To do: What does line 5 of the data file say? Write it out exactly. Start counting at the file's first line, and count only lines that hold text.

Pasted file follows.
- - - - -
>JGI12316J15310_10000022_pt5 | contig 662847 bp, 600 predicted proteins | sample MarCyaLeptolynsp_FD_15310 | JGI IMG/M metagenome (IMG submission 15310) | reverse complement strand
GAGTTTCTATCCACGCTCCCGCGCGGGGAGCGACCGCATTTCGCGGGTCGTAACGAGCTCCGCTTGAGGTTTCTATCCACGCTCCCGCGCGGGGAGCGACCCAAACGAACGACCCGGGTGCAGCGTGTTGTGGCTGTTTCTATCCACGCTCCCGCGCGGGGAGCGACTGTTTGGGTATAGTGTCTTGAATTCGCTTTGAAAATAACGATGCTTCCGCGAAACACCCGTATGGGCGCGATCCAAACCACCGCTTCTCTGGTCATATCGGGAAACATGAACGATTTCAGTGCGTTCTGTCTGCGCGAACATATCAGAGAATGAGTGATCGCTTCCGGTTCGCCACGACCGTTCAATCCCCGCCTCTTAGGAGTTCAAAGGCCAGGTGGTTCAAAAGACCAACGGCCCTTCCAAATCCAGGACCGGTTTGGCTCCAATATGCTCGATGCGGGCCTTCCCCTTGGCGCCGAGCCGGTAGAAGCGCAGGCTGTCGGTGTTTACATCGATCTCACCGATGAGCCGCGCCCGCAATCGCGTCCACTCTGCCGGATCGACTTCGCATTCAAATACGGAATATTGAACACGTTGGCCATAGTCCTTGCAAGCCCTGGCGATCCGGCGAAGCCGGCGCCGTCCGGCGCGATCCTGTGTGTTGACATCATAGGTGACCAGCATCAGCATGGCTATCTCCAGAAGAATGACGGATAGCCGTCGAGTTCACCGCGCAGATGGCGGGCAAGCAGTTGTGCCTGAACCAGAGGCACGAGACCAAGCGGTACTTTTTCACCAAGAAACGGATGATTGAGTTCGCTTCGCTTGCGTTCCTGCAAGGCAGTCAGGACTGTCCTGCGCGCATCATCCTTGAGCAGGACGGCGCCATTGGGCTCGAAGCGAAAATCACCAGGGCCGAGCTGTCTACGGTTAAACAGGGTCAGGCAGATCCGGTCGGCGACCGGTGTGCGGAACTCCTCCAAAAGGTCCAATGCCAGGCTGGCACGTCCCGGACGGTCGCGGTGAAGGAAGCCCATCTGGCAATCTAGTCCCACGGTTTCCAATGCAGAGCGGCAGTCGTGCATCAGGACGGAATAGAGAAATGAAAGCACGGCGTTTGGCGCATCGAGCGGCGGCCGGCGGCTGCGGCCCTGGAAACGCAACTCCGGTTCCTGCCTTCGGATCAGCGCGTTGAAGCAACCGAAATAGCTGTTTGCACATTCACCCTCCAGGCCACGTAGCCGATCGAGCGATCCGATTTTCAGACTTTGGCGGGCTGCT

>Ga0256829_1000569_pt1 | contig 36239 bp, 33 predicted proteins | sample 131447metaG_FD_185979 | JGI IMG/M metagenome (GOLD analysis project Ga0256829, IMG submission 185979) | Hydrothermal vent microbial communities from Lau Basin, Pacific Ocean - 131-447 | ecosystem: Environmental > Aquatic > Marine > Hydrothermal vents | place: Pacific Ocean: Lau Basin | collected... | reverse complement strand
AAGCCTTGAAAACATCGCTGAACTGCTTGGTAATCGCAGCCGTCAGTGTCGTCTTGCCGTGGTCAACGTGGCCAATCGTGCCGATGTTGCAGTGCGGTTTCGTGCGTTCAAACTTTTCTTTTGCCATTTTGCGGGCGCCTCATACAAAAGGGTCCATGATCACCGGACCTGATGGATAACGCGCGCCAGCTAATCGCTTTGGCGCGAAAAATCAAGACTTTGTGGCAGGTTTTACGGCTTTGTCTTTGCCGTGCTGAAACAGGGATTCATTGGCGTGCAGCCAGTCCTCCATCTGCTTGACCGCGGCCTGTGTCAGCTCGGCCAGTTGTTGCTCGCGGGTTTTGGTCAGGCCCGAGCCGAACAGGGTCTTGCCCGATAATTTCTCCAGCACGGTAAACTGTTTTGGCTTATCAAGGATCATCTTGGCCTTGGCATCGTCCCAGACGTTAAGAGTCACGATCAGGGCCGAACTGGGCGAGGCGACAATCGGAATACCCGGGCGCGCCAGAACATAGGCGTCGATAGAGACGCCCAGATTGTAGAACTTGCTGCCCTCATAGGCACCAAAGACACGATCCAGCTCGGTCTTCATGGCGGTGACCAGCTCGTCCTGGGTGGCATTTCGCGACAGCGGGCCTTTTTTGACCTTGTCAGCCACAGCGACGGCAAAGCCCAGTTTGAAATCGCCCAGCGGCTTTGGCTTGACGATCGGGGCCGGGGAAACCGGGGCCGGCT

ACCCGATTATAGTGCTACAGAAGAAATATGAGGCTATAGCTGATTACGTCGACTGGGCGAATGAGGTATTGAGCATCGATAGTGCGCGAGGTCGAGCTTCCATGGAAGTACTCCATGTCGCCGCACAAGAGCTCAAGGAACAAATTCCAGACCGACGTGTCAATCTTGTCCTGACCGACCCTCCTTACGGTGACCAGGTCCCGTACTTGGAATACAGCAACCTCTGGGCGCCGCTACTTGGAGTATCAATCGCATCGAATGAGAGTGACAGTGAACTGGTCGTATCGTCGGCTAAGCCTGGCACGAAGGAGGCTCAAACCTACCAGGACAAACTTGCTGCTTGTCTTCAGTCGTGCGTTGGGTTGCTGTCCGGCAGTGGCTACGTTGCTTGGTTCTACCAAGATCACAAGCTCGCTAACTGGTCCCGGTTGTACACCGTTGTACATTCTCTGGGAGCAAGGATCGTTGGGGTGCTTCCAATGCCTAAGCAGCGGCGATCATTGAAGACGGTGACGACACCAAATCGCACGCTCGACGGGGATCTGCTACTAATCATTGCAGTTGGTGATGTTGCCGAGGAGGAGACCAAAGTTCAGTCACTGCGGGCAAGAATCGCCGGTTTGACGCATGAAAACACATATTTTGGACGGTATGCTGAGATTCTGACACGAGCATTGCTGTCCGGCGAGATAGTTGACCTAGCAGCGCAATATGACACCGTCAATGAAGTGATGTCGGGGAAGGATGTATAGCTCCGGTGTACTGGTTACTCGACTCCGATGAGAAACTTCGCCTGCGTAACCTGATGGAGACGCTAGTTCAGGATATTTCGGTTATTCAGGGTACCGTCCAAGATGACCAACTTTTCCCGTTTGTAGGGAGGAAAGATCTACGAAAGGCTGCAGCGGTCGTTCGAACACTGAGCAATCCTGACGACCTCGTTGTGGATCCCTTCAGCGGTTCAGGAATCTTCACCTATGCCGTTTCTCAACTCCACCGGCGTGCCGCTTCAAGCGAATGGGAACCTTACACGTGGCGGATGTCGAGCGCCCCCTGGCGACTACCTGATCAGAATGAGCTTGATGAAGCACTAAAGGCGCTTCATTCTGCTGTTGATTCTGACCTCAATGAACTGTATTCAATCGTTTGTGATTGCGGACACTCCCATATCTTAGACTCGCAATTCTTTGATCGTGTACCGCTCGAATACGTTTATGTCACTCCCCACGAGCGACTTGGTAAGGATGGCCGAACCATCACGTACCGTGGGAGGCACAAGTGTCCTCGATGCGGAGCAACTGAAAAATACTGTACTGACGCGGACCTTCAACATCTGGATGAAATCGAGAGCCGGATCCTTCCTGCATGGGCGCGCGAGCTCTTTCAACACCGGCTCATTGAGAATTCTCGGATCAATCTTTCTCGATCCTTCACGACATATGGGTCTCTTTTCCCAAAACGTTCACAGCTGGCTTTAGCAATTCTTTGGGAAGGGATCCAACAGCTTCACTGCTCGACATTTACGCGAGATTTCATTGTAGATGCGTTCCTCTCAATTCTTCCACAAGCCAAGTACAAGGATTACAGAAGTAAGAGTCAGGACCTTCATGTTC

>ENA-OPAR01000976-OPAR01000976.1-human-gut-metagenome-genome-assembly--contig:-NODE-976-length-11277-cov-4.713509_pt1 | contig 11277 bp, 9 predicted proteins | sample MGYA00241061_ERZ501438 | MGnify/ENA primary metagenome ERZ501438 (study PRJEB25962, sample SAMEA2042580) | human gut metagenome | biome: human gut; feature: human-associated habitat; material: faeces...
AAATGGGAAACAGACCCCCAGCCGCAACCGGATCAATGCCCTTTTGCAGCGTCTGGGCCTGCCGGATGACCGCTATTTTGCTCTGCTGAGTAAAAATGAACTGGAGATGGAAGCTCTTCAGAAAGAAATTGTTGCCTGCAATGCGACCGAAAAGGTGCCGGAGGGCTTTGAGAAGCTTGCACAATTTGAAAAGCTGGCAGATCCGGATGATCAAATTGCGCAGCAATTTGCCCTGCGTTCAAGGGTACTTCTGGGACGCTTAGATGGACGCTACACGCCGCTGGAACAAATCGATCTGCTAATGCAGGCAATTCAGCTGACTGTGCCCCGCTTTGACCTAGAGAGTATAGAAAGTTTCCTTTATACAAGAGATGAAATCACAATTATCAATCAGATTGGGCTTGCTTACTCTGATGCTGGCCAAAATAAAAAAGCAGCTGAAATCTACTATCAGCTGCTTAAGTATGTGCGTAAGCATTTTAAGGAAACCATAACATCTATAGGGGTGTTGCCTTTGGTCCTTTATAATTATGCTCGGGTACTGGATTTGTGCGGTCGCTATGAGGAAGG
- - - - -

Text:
ACCCGATTATAGTGCTACAGAAGAAATATGAGGCTATAGCTGATTACGTCGACTGGGCGAATGAGGTATTGAGCATCGATAGTGCGCGAGGTCGAGCTTCCATGGAAGTACTCCATGTCGCCGCACAAGAGCTCAAGGAACAAATTCCAGACCGACGTGTCAATCTTGTCCTGACCGACCCTCCTTACGGTGACCAGGTCCCGTACTTGGAATACAGCAACCTCTGGGCGCCGCTACTTGGAGTATCAATCGCATCGAATGAGAGTGACAGTGAACTGGTCGTATCGTCGGCTAAGCCTGGCACGAAGGAGGCTCAAACCTACCAGGACAAACTTGCTGCTTGTCTTCAGTCGTGCGTTGGGTTGCTGTCCGGCAGTGGCTACGTTGCTTGGTTCTACCAAGATCACAAGCTCGCTAACTGGTCCCGGTTGTACACCGTTGTACATTCTCTGGGAGCAAGGATCGTTGGGGTGCTTCCAATGCCTAAGCAGCGGCGATCATTGAAGACGGTGACGACACCAAATCGCACGCTCGACGGGGATCTGCTACTAATCATTGCAGTTGGTGATGTTGCCGAGGAGGAGACCAAAGTTCAGTCACTGCGGGCAAGAATCGCCGGTTTGACGCATGAAAACACATATTTTGGACGGTATGCTGAGATTCTGACACGAGCATTGCTGTCCGGCGAGATAGTTGACCTAGCAGCGCAATATGACACCGTCAATGAAGTGATGTCGGGGAAGGATGTATAGCTCCGGTGTACTGGTTACTCGACTCCGATGAGAAACTTCGCCTGCGTAACCTGATGGAGACGCTAGTTCAGGATATTTCGGTTATTCAGGGTACCGTCCAAGATGACCAACTTTTCCCGTTTGTAGGGAGGAAAGATCTACGAAAGGCTGCAGCGGTCGTTCGAACACTGAGCAATCCTGACGACCTCGTTGTGGATCCCTTCAGCGGTTCAGGAATCTTCACCTATGCCGTTTCTCAACTCCACCGGCGTGCCGCTTCAAGCGAATGGGAACCTTACACGTGGCGGATGTCGAGCGCCCCCTGGCGACTACCTGATCAGAATGAGCTTGATGAAGCACTAAAGGCGCTTCATTCTGCTGTTGATTCTGACCTCAATGAACTGTATTCAATCGTTTGTGATTGCGGACACTCCCATATCTTAGACTCGCAATTCTTTGATCGTGTACCGCTCGAATACGTTTATGTCACTCCCCACGAGCGACTTGGTAAGGATGGCCGAACCATCACGTACCGTGGGAGGCACAAGTGTCCTCGATGCGGAGCAACTGAAAAATACTGTACTGACGCGGACCTTCAACATCTGGATGAAATCGAGAGCCGGATCCTTCCTGCATGGGCGCGCGAGCTCTTTCAACACCGGCTCATTGAGAATTCTCGGATCAATCTTTCTCGATCCTTCACGACATATGGGTCTCTTTTCCCAAAACGTTCACAGCTGGCTTTAGCAATTCTTTGGGAAGGGATCCAACAGCTTCACTGCTCGACATTTACGCGAGATTTCATTGTAGATGCGTTCCTCTCAATTCTTCCACAAGCCAAGTACAAGGATTACAGAAGTAAGAGTCAGGACCTTCATGTTC